At first, Hippias (528-510 BC) continued to rule as his father had, encouraging poetry, drama, and the arts.  But this didn't last--and all because Hippias' brother Hipparchus fell in love--with a young man named Harmodius. The trouble was that Harmodius already had a lover--Aristogeiton.  Hell hath no fury like the brother of a tyrant scorned, and Hipparchus retaliated by insulting Harmodius sister.  He refused the sister a ceremonial role played by an Athenian virgin: you're not qualified, he says.  Ouch.

Harmodis and Aristogeiton plan to kill Harmodius in revenge--and, while they are at it, take out Hippias.  They assume they'll get a flock of supporters--but they don't.  They do manage to kill Hipparchus, but Harmodius also dies, and Aristogeiton is hunted down, tortured, and killed.

After the death of his brother, Hippias wasn't the same, and ended up following the pattern paranoid tyrants so often follow.  He decides to get his enemies before they get him, and he purges Athens of those he thinks may be plotting against him.

And it's not going to be easy for the Athenians to get rid of their now-troublesome ruler.  Hippias still has strong support, and he's got the resources to hire plenty of mercenaries.

What to do?  Turn to the traditional defender of justice, truth, and the American way of life: Sparta!

The Alcmaemonids, now lead by Cleisthenes, persuade the oracle at Delphi to quit answering Spartan inquiries.  No matter what the question, Delphi say, "First, free Athens."

Well, the Spartans are reluctant, but finallly King Cleomenes leads out the Spartan troops, driving Hippias out of Athens and capturing his family (510 BC).

Rise of Cleisthenes

Well, it's out of the frying pan, and into-- just what?  Right back to where we left off: party strife in Athens, now with a new temptation, the temptation to call in the Spartans for assistance.  One politician did just that.  Isagoras, archon for the year 508, saw that the assembly was going to pass legislation he didn't like.  So he invited Cleomenes and the Spartans back. They captured the Acropolis and set up Isagoras as a Spartan puppet.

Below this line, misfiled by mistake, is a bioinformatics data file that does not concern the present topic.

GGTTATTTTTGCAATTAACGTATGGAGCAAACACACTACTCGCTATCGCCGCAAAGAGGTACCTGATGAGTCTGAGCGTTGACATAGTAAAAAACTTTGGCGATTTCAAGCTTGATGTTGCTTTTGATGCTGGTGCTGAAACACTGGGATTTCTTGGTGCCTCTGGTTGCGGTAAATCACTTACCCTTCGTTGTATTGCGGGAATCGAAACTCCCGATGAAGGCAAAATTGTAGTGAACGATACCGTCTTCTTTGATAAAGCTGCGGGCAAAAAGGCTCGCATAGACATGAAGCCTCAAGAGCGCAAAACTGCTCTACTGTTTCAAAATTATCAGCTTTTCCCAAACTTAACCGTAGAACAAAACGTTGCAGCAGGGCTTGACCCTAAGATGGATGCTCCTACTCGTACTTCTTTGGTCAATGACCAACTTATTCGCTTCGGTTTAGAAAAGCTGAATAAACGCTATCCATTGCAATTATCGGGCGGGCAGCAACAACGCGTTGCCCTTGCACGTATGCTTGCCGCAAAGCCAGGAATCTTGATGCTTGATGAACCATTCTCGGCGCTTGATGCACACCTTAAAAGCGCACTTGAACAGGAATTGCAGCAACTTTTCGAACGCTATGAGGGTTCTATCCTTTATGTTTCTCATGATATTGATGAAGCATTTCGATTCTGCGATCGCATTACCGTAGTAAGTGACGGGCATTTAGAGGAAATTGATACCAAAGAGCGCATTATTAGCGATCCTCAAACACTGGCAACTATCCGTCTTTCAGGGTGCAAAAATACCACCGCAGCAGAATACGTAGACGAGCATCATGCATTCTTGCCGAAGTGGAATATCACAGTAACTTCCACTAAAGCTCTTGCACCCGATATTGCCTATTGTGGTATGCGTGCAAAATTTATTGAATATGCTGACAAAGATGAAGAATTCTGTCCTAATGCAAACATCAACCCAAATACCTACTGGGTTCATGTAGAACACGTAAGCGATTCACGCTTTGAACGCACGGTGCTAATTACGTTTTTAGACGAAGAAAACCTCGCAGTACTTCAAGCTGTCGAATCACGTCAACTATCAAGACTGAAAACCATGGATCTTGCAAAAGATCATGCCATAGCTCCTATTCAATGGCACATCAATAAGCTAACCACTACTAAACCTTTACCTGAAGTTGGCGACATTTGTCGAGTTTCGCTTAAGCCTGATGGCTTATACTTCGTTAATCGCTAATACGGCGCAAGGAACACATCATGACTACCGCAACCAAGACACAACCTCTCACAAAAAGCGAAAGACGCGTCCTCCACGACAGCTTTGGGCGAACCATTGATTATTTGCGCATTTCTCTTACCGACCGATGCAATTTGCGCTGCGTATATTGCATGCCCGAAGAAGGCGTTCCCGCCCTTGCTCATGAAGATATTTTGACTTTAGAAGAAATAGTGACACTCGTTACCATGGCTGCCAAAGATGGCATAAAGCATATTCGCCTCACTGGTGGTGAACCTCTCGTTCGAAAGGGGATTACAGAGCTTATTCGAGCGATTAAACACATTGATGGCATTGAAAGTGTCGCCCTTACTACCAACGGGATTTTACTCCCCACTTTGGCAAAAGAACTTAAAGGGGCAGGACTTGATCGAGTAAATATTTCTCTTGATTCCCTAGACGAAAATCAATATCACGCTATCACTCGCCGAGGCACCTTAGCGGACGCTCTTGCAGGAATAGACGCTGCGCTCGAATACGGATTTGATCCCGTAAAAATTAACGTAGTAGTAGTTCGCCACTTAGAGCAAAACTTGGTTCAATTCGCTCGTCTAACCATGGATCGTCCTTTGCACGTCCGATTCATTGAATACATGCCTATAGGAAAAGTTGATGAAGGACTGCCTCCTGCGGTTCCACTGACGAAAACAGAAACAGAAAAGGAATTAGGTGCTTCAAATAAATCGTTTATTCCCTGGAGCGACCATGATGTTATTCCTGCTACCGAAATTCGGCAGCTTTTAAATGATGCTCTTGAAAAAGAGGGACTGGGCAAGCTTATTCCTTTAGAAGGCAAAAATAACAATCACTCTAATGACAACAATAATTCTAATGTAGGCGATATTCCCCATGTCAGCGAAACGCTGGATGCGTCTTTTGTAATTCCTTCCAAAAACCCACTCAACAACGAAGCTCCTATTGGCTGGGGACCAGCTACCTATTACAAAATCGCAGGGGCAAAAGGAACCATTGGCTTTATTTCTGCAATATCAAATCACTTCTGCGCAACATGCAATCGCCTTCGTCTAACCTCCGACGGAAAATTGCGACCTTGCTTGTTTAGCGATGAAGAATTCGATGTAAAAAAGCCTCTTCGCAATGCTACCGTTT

Athens was in a great deal of trouble, but salvation came from a rather unlikely source.  Up to this point, Cleisthenes had been little more than a party man, a man looking out for the interests of the Alcmaeonid family and the Part of the Plain.  But he proves now to be a real statesman.

Cleisthenes forces beseige the Acropolis and, faced with starvation, the Spartans surrender.  Unheard of!  Spartans come back with their shields or on them.  No one gets Spartans to surrender.  And, with this extraoridinary military success, Cleisthenes become enomously popular, just as Solon had become popular after Salamis.  And, also like Solon, Cleisthenes uses his poer to make political reforms.

First of all, Cleisthenes breaks up the old tribal divisions of Athens (four tribes) and redivides the Athenians into ten tribes: the ten Cleisthenic tribes.  Each of these new tribes was composed of three "trittyes," each trittys representing a region dominated by different party (hill, coast, plain).  Each tribe now sent 50 members (chose by lot) to a new "Boule," this time called the council of 500.  Boule represenatives for each tribe were chosen by lot.  What this meant, of course, was that members of different traditional tribes and (even more) different political parties had to work together.  A wealthy "Plain Party" type would have "Hill Party" types representing his tribe at the Boule--and he'd have to learn ot work with them. 

Each tribe also elected annually one "stragegos," (general), and so the Athenians had ten generals ready to serve their turn at the head of Athenian forces.

Cleisthenes also reorgainzed the demes of Athens and gave them a new purpose.  Prior to Cleisthenes, demes were just land divisions.  Now they take on a political significance as the basic unit of Athenian political organization.  There are 139 demes, each with its own demarch, and each with its own religious and social functions.  The demes functioned as miniature cities, and they were, in some ways, what made Athens into a true democracy.  Organization into small political units with considerable power over day-to-day life invested in the best way to ensure wide-spread political participation.

Cleisthenes seems to have introduced another innovation: ostracism.  Once per year, the Athenian assembly decided whether or not to hold an ostracism.  If they decided yes, two months later the ostracism was held.  If 6,000 total votes were cast, the person receiving the most votes was exiled for ten years.  No confiscation of property.  No loss of status.  Just make yourself scarce for a while.

It seems an odd practice--but it's certainly better than assassination and (perhaps) a good way to let off political steam. 

In any case, the reforms of Cleisthenes provided a more than decent solution to the political strife in Athens--a good thing, because Athens was going to face some severe tests: first, wars with Sparta and Boeotia, and, soon after, a war with the mightiest empire the world had ever seen--that great power to the east, Persia.